On a serious note though I get what your saying. However, that still allows larger nations to abuse the system like France in 98, Germany with Kevin Kuranyi, Portugal with Deco or Italy with Thiago Motta.

These aren't small nations that typically struggle to qualify.

I feel the rule need to be stricter if you want to call it an international tournament. However, I do concede that the qualification process needs addressing so the smaller nations aren't shoved to the periphery as they currently are. Unfortunately the money is made by the "big" or "famous" football nations being at the tournament so they do rig it to make sure they are more likely to qualify with the seeding system. It sucks, but money makes the world go round, or so they say.

14 Feb 2019 20:14:10
Shapps, we are talking about a kid who's dad is Irish. If he feels more Irish than English due to his heritage and family, then who is anyone to tell him different. He is 1st gen and entitled to travel with his Irish passport. My boy is Irish and English, can play for who he wants.

Why would he be allowed to play for Germany or Brazil, using random countries to try and illustrate a point that makes no sense.

You stated if he's born in a country or grew up in a country then that's who he should play for. And I say nonsense to that. I'm arguing that point.

There should be a line, I think the Declan rice scenario was nonsense. His dad wasn't even born in Ireland. But the fact that he played for us all the way to and even 3 senior caps and then could change allegiance. That was nonsense too.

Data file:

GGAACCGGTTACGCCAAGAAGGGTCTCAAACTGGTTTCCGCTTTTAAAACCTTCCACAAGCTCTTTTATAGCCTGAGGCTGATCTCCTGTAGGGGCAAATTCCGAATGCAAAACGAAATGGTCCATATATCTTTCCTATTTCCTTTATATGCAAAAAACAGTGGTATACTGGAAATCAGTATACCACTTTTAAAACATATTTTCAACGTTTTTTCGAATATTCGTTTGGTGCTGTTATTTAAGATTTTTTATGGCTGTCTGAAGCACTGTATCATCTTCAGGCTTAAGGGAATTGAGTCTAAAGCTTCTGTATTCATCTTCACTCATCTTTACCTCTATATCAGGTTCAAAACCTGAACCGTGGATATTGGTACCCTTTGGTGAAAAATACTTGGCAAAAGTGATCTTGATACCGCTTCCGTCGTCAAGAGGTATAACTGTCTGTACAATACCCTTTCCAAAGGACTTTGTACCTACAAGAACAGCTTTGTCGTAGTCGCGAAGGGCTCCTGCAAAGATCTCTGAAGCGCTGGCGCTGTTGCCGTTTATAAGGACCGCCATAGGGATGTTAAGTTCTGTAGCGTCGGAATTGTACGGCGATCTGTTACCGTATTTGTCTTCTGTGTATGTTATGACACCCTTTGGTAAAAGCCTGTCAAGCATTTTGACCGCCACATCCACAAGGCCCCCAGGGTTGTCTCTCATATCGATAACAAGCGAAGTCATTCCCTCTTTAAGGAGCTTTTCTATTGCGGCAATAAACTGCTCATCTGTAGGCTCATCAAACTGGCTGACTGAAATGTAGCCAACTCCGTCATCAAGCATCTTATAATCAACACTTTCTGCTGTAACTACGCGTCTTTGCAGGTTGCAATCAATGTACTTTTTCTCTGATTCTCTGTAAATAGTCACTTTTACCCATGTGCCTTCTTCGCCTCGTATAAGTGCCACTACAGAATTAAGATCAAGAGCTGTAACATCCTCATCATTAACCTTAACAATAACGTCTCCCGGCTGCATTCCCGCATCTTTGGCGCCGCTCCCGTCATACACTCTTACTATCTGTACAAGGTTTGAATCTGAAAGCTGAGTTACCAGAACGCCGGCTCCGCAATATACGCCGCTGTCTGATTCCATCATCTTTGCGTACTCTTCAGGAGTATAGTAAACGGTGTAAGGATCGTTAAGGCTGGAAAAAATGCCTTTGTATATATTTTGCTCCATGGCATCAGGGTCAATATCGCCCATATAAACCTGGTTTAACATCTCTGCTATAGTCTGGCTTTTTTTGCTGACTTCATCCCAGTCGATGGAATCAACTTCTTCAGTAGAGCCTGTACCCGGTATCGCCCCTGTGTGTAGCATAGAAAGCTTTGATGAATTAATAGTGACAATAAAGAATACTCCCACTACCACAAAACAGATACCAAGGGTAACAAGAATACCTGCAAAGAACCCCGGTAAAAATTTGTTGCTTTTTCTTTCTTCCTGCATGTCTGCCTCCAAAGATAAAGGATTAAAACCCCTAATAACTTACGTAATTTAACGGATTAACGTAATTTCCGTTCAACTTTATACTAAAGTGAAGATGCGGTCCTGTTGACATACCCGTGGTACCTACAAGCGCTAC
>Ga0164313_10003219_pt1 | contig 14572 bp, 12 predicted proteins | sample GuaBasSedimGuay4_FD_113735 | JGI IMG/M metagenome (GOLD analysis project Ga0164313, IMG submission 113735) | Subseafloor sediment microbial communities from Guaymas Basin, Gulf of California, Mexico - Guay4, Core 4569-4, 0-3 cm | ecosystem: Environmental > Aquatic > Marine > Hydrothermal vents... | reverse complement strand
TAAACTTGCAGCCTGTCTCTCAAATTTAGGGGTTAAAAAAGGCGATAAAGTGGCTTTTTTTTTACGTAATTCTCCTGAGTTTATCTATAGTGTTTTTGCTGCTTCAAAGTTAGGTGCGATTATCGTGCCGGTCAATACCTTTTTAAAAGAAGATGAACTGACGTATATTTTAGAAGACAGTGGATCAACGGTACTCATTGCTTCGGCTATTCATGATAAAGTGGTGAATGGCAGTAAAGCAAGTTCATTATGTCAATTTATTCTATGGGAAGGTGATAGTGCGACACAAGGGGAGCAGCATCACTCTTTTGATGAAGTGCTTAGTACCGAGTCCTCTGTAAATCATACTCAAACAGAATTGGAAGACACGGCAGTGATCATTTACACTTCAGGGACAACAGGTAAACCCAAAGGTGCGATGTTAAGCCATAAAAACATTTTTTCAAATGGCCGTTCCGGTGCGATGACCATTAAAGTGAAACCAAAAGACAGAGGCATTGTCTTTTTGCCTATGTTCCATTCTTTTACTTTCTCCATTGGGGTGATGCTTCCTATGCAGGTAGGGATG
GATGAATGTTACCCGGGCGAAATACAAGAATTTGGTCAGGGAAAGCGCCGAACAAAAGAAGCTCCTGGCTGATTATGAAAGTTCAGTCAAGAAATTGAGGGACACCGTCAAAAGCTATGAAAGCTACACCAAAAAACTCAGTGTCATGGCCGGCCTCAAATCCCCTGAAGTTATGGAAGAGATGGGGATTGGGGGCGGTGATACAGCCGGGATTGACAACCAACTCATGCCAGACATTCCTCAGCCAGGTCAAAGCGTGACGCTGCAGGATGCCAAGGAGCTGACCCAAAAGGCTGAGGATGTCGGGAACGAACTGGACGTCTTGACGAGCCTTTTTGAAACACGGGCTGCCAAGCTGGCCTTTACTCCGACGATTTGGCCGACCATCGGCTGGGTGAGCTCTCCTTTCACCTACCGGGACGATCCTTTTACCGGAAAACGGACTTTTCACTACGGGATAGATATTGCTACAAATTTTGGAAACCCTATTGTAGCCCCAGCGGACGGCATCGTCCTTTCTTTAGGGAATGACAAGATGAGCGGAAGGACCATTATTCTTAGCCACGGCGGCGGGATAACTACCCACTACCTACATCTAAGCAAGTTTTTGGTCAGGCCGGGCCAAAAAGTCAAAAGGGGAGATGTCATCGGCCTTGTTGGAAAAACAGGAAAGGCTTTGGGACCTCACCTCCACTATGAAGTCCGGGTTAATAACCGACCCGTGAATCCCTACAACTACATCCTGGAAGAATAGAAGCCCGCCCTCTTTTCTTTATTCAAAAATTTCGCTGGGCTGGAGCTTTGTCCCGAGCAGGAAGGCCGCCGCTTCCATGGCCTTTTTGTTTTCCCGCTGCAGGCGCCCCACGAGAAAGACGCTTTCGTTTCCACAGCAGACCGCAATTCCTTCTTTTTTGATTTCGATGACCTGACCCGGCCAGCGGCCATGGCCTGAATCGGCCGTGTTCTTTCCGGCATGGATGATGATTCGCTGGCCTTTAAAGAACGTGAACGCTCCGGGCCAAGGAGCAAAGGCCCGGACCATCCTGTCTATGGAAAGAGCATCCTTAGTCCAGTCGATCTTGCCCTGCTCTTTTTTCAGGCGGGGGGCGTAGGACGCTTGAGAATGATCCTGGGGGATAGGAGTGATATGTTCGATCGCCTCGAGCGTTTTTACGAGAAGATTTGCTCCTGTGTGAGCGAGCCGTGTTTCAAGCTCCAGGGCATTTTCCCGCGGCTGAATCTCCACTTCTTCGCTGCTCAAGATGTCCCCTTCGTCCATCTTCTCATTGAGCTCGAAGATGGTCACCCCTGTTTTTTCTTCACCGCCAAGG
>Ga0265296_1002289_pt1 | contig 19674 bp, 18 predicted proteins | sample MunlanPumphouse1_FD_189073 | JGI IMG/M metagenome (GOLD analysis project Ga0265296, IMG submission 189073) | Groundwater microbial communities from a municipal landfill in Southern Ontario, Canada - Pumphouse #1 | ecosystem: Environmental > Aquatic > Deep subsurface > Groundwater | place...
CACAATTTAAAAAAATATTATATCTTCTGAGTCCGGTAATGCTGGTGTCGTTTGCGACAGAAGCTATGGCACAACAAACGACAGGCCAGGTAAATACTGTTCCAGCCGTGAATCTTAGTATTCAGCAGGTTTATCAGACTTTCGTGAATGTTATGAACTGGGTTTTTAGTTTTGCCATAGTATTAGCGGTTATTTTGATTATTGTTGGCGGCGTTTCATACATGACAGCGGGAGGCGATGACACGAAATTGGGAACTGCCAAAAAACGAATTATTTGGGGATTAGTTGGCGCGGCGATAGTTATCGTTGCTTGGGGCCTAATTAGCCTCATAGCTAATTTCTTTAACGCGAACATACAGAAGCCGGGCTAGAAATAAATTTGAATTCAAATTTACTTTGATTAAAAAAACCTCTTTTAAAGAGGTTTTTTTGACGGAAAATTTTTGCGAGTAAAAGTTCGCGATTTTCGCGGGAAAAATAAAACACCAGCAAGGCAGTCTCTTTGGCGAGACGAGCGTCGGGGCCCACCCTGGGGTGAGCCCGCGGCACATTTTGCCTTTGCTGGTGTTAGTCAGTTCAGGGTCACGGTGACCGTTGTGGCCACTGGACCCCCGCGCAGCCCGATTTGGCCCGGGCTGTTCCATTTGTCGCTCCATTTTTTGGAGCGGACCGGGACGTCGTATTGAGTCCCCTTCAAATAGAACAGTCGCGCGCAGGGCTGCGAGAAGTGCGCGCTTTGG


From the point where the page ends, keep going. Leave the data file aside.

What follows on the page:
But born or raised in a country and can only play for that country I think is just silly.

I've got plenty of mates that are born and raised here but both parents are Irish and feel more connected to Ireland than most Irish born people I know. Using your logic, they wouldn't be allowed to represent Ireland. But in no way do they feel English?

14 Feb 2019 21:46:11
Or graham le saux or terry butcher or john barnes
Lots of english examples too left out of your post.

If the rules are there its up to the player. Rice is doing what he feels is right. I don't think he will play 10 games for england but its his choice he has to go with his heart.
Ray houghton had the best record imo a scots man scoring for ireland to win a match in euro 88 against england the stuff of dreams. ๐Ÿ˜‚.

15 Feb 2019 07:41:15
Angel, my point of throwing countries like Brazil in there is because you said "who is to say who my son can or cannot play for? "

Yet your happy to accept he can't play for Brazil.

So my point has always been about where that line should be drawn.

Your point seemed like you were saying there should be no line. Yet you agree he shouldn't play for Brazil thus contradicting yourself on there being a line somewhere. My point was to highlight that you yourself would put boundaries on what is and isn't allowed. So you can't really then go on to say no one can place boundaries.

It's tricky, especially between England, Ireland, Northern Ireland, Scotland and Wales. As the cultures are very similar. Yet if you agree that there is a difference between English and Irish culture then a line can be drawn.

Personally though my understanding of how people develop and gain an Identity I feel that you really do need to spend a significant part of your childhood in a country enveloped in that countries culture to adapt and adopt that country as the over riding part of your identity.

I know a great many people who were born in one place but grew up in another, or were born to parents from other countries. Sadly they often struggle to feel truly connected to a place or culture that just isn't a part of them due to not being exposed enough to it at an early age.

That's why for me it is sensible to draw the line at having been born or lived a significant amount of time in that country as a child.